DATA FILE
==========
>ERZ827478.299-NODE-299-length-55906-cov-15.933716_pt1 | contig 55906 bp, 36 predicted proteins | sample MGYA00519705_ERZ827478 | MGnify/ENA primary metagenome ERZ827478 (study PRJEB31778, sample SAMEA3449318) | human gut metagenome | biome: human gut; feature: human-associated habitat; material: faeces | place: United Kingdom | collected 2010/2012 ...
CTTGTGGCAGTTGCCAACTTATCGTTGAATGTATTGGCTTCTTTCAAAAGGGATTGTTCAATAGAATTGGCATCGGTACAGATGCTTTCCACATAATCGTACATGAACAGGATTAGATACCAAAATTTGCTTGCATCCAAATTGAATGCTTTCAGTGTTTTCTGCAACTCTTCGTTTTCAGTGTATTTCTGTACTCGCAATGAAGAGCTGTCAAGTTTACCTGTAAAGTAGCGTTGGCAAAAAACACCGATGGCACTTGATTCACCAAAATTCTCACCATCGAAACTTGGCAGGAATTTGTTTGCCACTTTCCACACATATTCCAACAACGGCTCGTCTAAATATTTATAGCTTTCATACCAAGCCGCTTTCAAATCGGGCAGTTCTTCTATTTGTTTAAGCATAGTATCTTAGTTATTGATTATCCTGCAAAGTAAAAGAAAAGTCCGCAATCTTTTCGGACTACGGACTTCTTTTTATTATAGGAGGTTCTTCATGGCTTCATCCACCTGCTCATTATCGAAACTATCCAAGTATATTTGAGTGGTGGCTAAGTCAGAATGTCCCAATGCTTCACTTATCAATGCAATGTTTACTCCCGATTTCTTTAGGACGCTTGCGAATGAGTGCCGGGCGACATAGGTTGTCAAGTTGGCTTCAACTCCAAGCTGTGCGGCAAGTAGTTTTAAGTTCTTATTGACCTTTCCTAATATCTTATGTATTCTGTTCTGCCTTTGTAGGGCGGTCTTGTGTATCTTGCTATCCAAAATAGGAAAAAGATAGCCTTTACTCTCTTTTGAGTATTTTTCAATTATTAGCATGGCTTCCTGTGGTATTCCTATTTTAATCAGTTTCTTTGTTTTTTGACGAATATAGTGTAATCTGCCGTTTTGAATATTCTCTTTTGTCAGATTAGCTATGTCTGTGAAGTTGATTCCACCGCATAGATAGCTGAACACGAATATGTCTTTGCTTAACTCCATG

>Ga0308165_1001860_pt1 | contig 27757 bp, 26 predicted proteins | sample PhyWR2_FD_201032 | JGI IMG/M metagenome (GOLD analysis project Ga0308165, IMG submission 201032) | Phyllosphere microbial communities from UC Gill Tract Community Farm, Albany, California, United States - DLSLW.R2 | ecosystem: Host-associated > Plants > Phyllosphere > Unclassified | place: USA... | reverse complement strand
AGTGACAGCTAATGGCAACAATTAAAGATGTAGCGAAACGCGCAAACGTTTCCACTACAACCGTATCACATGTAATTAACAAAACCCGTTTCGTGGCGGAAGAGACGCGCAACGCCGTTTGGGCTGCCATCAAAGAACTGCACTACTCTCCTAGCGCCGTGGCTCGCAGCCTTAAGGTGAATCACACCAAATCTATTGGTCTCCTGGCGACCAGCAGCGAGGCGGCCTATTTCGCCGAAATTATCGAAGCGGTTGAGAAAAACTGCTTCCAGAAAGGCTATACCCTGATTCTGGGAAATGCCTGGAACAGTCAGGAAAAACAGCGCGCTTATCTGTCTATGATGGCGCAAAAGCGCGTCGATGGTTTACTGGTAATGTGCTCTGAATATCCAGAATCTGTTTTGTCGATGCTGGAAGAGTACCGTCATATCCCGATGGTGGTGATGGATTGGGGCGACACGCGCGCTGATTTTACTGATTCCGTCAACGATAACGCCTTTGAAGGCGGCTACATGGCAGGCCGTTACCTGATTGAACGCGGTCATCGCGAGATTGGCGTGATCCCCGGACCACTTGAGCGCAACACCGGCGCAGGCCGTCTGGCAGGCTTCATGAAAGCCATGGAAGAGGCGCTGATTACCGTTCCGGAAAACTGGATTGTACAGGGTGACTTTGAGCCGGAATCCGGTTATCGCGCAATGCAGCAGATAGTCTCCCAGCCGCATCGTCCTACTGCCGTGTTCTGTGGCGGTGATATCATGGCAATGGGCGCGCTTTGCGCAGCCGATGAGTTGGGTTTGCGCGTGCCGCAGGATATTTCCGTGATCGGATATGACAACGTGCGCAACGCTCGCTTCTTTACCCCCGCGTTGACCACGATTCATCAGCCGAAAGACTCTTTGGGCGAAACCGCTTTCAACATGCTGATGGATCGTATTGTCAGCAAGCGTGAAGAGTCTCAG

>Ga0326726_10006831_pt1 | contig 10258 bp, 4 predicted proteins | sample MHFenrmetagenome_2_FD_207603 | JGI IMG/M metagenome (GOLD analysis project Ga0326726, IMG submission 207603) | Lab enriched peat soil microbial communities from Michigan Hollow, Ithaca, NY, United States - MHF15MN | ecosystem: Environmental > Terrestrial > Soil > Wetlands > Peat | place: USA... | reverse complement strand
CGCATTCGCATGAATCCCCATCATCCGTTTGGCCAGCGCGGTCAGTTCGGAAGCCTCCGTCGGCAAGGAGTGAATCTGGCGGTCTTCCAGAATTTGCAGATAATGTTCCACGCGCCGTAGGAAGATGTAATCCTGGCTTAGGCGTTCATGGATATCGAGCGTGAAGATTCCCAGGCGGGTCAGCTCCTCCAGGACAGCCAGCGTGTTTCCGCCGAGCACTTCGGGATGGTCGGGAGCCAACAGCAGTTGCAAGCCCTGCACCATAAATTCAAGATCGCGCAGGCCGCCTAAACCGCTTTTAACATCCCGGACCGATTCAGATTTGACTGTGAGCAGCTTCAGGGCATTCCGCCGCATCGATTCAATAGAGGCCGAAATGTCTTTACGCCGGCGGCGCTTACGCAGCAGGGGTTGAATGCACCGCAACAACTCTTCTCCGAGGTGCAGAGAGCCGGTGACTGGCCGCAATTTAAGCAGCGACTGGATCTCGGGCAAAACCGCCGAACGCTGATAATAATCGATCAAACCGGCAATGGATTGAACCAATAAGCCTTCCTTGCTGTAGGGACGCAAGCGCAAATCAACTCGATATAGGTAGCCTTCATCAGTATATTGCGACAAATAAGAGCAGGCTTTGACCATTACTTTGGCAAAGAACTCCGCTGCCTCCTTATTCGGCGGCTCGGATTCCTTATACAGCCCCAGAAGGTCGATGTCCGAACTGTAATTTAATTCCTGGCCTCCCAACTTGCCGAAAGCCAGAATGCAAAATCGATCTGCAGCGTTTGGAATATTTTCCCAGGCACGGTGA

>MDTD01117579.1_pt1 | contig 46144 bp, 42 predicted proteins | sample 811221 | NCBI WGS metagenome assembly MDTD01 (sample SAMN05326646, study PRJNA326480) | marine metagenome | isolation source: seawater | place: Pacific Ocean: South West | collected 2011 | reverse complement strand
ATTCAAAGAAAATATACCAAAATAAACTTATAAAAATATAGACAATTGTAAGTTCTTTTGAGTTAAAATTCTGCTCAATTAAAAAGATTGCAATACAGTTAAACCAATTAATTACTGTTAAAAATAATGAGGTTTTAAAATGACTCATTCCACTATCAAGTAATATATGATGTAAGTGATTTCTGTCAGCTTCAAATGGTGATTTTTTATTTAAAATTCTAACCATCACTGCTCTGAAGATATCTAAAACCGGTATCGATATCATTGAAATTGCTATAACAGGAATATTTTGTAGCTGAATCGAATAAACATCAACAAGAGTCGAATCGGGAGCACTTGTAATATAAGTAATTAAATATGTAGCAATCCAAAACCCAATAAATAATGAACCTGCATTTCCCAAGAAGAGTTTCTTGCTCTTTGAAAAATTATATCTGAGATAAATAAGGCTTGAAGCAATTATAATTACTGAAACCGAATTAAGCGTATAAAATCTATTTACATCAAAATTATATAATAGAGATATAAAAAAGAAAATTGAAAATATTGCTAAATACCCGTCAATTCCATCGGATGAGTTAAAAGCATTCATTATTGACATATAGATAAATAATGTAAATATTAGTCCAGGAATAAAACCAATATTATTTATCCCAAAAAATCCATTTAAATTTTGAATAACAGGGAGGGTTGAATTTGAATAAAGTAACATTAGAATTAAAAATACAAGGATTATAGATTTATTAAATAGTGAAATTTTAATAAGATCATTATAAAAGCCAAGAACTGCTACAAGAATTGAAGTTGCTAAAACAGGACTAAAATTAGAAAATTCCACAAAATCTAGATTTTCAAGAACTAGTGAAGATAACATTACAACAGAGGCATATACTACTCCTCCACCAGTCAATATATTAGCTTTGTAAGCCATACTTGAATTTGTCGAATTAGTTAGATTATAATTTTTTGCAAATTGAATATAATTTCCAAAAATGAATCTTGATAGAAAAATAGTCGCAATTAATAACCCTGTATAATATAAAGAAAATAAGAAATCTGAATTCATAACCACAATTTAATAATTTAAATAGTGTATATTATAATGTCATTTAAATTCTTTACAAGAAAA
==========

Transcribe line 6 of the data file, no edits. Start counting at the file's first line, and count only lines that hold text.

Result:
CGCATTCGCATGAATCCCCATCATCCGTTTGGCCAGCGCGGTCAGTTCGGAAGCCTCCGTCGGCAAGGAGTGAATCTGGCGGTCTTCCAGAATTTGCAGATAATGTTCCACGCGCCGTAGGAAGATGTAATCCTGGCTTAGGCGTTCATGGATATCGAGCGTGAAGATTCCCAGGCGGGTCAGCTCCTCCAGGACAGCCAGCGTGTTTCCGCCGAGCACTTCGGGATGGTCGGGAGCCAACAGCAGTTGCAAGCCCTGCACCATAAATTCAAGATCGCGCAGGCCGCCTAAACCGCTTTTAACATCCCGGACCGATTCAGATTTGACTGTGAGCAGCTTCAGGGCATTCCGCCGCATCGATTCAATAGAGGCCGAAATGTCTTTACGCCGGCGGCGCTTACGCAGCAGGGGTTGAATGCACCGCAACAACTCTTCTCCGAGGTGCAGAGAGCCGGTGACTGGCCGCAATTTAAGCAGCGACTGGATCTCGGGCAAAACCGCCGAACGCTGATAATAATCGATCAAACCGGCAATGGATTGAACCAATAAGCCTTCCTTGCTGTAGGGACGCAAGCGCAAATCAACTCGATATAGGTAGCCTTCATCAGTATATTGCGACAAATAAGAGCAGGCTTTGACCATTACTTTGGCAAAGAACTCCGCTGCCTCCTTATTCGGCGGCTCGGATTCCTTATACAGCCCCAGAAGGTCGATGTCCGAACTGTAATTTAATTCCTGGCCTCCCAACTTGCCGAAAGCCAGAATGCAAAATCGATCTGCAGCGTTTGGAATATTTTCCCAGGCACGGTGA